Johnny woke me up again at 1519 hours. I was still super-tired, but knew that I had to get up, or else I wouldn’t sleep well that night. Johnny had brought me some succotash and hominy, which I devoured quickly. I then shooed him out of the tent, got cleaned up, and dressed in the costume of a Cheyenne woman and shaman, as that was what they adopted me as into the tribes. I found Johnny sitting on the bench outside the teepee. I joined him and asked what all had happened while I was asleep. Then, he wanted to know about Chief Friendly Eyes and why I didn’t get back until 0435. I explained about the second heart attack and the surgery to put in the pacemaker. He told me that he was glad that the elderly Chief was going to recover. Getting up, he offered to walk with me around the camp. Several people stopped to ask about the Chief, and were gratified to hear that he was going to recover just fine.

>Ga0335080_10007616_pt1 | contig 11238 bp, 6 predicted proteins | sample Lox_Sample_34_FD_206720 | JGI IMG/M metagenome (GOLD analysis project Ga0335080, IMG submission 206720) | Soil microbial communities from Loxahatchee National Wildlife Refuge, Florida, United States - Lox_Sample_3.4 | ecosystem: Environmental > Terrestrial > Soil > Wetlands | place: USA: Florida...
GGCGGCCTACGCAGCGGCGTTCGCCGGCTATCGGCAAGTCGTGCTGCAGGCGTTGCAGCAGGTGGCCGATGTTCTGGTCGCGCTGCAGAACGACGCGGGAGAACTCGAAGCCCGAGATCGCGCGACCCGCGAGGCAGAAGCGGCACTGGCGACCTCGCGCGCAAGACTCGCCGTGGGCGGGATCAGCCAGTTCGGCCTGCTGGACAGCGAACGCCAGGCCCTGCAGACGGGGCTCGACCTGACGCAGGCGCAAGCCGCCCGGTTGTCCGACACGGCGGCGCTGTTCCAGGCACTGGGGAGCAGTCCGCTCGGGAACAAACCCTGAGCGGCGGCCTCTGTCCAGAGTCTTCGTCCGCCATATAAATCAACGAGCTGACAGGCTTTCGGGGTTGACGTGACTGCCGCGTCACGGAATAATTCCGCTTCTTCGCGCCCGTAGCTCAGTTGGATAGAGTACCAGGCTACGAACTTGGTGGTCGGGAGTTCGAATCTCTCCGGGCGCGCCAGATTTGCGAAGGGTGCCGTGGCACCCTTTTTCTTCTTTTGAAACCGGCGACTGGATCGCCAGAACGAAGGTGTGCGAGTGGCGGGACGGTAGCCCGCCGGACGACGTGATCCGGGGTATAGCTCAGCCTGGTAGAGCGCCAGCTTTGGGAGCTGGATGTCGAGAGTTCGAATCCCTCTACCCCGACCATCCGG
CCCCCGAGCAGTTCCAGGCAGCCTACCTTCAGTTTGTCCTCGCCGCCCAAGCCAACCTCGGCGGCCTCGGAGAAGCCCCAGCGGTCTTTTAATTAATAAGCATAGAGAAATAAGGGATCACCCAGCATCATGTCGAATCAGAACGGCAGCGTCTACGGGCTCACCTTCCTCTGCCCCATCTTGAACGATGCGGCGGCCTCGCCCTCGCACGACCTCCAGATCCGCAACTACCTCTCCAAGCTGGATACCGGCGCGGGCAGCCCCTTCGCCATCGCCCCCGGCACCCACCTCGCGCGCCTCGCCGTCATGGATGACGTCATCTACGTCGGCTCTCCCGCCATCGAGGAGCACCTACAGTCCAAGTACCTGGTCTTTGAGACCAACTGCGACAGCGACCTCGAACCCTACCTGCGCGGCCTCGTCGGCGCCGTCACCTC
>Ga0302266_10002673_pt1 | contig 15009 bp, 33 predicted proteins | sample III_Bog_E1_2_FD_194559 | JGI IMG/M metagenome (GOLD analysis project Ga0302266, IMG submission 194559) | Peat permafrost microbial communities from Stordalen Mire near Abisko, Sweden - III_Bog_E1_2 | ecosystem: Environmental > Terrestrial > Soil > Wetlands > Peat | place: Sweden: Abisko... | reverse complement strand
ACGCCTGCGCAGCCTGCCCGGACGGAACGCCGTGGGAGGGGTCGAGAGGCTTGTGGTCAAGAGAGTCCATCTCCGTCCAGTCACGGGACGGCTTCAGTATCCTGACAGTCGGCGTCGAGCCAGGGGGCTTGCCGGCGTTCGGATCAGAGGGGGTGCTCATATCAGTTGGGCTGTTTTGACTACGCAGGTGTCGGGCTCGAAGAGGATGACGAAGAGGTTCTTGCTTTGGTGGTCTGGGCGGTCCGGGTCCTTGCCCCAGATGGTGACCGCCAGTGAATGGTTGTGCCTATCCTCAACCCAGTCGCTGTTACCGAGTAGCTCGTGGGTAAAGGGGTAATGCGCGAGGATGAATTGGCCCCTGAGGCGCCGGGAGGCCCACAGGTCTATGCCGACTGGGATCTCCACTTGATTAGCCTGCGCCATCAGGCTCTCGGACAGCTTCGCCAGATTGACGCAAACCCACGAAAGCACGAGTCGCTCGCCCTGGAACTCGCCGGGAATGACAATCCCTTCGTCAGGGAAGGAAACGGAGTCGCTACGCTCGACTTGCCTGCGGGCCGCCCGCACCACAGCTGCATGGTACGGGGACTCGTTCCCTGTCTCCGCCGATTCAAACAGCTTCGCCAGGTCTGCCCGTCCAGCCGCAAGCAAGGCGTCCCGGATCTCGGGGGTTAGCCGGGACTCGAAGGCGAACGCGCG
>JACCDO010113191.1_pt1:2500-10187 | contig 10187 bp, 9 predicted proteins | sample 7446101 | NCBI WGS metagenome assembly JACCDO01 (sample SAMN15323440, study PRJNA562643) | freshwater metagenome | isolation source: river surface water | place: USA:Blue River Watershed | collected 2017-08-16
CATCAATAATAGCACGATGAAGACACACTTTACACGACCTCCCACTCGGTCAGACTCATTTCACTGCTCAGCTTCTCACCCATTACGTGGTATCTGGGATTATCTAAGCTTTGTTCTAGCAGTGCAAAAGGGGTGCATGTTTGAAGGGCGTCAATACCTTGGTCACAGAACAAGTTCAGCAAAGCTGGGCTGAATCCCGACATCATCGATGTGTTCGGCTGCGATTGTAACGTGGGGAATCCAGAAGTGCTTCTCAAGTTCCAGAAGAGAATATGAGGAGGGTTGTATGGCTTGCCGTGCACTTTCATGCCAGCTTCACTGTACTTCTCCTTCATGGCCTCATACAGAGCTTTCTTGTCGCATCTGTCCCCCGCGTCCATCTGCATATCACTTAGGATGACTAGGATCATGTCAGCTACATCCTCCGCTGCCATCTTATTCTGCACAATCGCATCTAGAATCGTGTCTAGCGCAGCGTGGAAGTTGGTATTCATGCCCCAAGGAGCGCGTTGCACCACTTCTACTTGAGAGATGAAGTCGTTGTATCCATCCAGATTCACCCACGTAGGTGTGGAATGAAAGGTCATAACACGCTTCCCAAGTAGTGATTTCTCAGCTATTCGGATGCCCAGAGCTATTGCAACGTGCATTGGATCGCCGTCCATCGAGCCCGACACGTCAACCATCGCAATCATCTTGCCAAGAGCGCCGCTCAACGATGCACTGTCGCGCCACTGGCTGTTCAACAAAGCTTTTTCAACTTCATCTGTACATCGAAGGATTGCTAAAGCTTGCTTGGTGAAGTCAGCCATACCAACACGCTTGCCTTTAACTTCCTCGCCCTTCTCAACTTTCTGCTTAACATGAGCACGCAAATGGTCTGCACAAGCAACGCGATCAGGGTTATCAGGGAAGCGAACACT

I had heard about a half-blooded Cheyenne man named Sully who was to be at the pow-wow with Cheyenne shaman Cloud Dancing. I had heard a lot about him from Runs-On-Water, and wanted to meet him. Well, I got my chance, all right. I was making a stew of corn, venison, and squash over my cooking fire when I saw two pairs of moccasined feet standing a respectful distance from my fire and me. I looked up into the brown eyes of Cloud Dancing, who I recognized from the Cheyenne tribal clothing designs and shaman’s pouch. The other man was dressed in deerskin clothing, but was obviously of a half white, half Indian origin. Brushing the dirt off of my skirt, I rose and met them. I was pleasantly surprised when Cloud Dancing informed me that he had heard much about me, and had been looking for me so that he could meet me. That was a great honor, because Indians that adhere to the old tribal customs usually do not go seeking company in such a manner. We talked, and I invited them to join me for dinner, to which they agreed. I made some corn tortillas and baked them on flat rocks set close to my fire. As they were baking, I asked some questions about the tribal customs, which Sully and Cloud Dancing were pleased to answer. After a few minutes, Johnny walked up. After the introductions were made, we all started talking again. The tortillas were soon done, and we enjoyed my stew. After dinner, we cleaned up, and then started to head toward the main area to see the pow-wow when I got a call on the radio I carried with me. Down the road about three miles was a pregnant woman who had gone into labor and wasn’t going to make it to the hospital. Dispatch asked if I would be willing to go to the house and deliver the child. Heaving a sigh, I agreed and told Johnny that I was taking the car and would be back in about two hours. Meanwhile, Cloud Dancing and Sully had heard me talking with Central Dispatch. They approached me with a request: could Cloud Dancing accompany me? Sully would follow with Johnny and see the pow-wow. I agreed, and we ran for the teepee to get the obstetrics box I always carry with me, along with one of the drug boxes we brought.